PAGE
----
Anxiety symptoms occur due to the “fight of flight response” being triggered in the body. This anxiety mechanism, results in the release of adrenaline from the adrenal glands, so that the body can respond to an important or threatening issue that has arisen. In the case of medical conditions, the body is in some cases attempting to compensate for an abnormal change in hormone levels.
The Endocrine System
The “endocrine glands” are those in the body that supply needed hormones. These include sex hormones, adrenal hormones, thyroid hormones, the glucose regulating hormones and the master brain-gland hormones. Following is a list of some of those hormones.
- insulin – from the pancreas
- T4 and T3 – from the thyroid gland
- testosterone and estrogen – from precursor hormones (following a conversion process)
- adrenaline, cortisol, pregnenolone and DHEA – from the adrenal glands
- TSH, CRH and ACTH – from the pituitary and hypothalamus glands
The endocrine system works in a loop, meaning the hormones are all interconnected so that they work in sync with each other, to help keep them in balance within the body. If one hormone becomes abnormally low, this can result in another hormone rising to abnormally high levels, which in some cases can result in chronic anxiety symptoms.
When the body becomes low on either or both of the major thyroid hormones (T4 and T3), the thyroid-regulating “pituitary gland” in the brain sends more TSH (Thyroid Stimulating Hormone) to the thyroid gland to prompt it to increase its production of hormones. This is a description of “hypothyroidism”, meaning an under-active gland.
The opposite condition is called “hyperthyroidism” (overactive) and this is caused in many cases by too much TSH being sent to the thyroid gland. When thyroid hormone levels reach higher than normal values, hyperthyroid symptoms will result from a sped-up bodily metabolism. The resulting symptoms for this and other medical conditions that include anxiety as part of the symptom-complex may include the following.
- Increased breathing (hyperventilation)
- Increased heart rate (tachycardia)
- Trembling (tremors)
- Sudden fear (panic)
- Increased body excretions (sweating, frequent urination and diarrhea)
When sugar enters the body via the diet, the pancreas sends out the hormone “insulin” to regulate the energy produced for the body by this very necessary fuel also called “glucose”. In blood-glucose imbalance conditions, such as diabetes and reactive-hypoglycemia, the levels will drop to abnormally low levels due to insulin resistance or due to a rapid insulin reaction.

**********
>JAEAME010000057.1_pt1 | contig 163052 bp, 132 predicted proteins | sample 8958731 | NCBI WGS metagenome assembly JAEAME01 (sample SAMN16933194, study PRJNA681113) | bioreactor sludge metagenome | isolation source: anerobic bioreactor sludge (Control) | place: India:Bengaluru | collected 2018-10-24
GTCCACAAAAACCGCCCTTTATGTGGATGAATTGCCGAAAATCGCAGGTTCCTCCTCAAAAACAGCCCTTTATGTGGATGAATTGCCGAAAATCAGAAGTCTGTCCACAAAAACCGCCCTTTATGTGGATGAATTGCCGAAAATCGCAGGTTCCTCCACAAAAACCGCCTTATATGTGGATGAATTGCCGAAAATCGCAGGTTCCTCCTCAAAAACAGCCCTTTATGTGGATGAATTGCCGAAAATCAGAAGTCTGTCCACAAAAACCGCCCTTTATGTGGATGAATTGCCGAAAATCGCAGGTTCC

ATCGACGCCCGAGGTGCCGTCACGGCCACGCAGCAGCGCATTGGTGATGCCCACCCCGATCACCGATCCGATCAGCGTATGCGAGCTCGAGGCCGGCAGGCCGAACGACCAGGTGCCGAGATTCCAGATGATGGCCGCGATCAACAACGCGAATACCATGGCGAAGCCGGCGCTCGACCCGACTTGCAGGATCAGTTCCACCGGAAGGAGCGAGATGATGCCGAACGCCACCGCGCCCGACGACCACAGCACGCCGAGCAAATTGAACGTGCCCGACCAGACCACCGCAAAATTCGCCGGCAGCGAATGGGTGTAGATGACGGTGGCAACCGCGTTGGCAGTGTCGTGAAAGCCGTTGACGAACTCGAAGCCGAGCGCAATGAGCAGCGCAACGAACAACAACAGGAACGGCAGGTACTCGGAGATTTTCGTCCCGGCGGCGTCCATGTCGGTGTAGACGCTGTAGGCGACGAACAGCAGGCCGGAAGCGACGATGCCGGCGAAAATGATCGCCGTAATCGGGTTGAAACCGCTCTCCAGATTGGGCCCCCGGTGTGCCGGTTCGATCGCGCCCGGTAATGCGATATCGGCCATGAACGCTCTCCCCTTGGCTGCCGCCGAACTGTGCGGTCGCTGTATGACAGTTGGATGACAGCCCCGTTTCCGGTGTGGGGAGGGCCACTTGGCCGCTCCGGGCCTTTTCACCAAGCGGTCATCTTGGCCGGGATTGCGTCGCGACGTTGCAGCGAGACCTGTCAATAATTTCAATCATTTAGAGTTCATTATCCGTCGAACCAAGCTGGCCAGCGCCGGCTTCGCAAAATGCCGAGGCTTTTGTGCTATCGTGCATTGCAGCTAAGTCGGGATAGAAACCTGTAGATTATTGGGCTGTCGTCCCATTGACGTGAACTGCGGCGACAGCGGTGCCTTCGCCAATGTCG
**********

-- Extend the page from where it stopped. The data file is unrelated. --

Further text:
The adrenal glands will then attempt to compensate for the drop in glucose by sending out more of the hormone – adrenaline. It does this to prompt the body to produce more insulin and to replace low energy levels in the body due to low glucose levels. As this occurs, anxiety and symptoms of nervousness can result.
Mitral Valve Prolapse
This common heart murmur, abbreviated “MVP” does not cause symptoms in many people who have it, while others experience anxiety and panic symptoms frequently with the condition. Medical research studies of MVP have found that the “mitral leaflets” that support this heart valve, may become stretched-out or thickened over time and this causes the valve not to close properly with heart beats, resulting in a “click murmur” (sound heard with a stethoscope).
The heart has many nerve impulses triggered within it that regulate the speed of heart function by interacting with the adrenal glands. With MVP, it is believed that these nerve impulses become irregular so that false signals indicating the need for increased heart rate reach the adrenal glands, causing excessive release of hormone (adrenaline surges).
This may be why panic attacks and anxiety symptoms are experienced commonly by MVP patients. One medical term for nervous system imbalance is “dysautonomia” and some medical sources refer to the condition when it is combined with nervous system imbalance as “MVP-Dysautonomia”.
There are other medical conditions, in addition to the preceding three that have been described, that also cause chronic and/or sudden onset anxiety symptoms. A person, who experiences severe anxiety or panic, should see a licensed medical practitioner for definitive diagnoses of anxiety disorder or medically induced anxiety.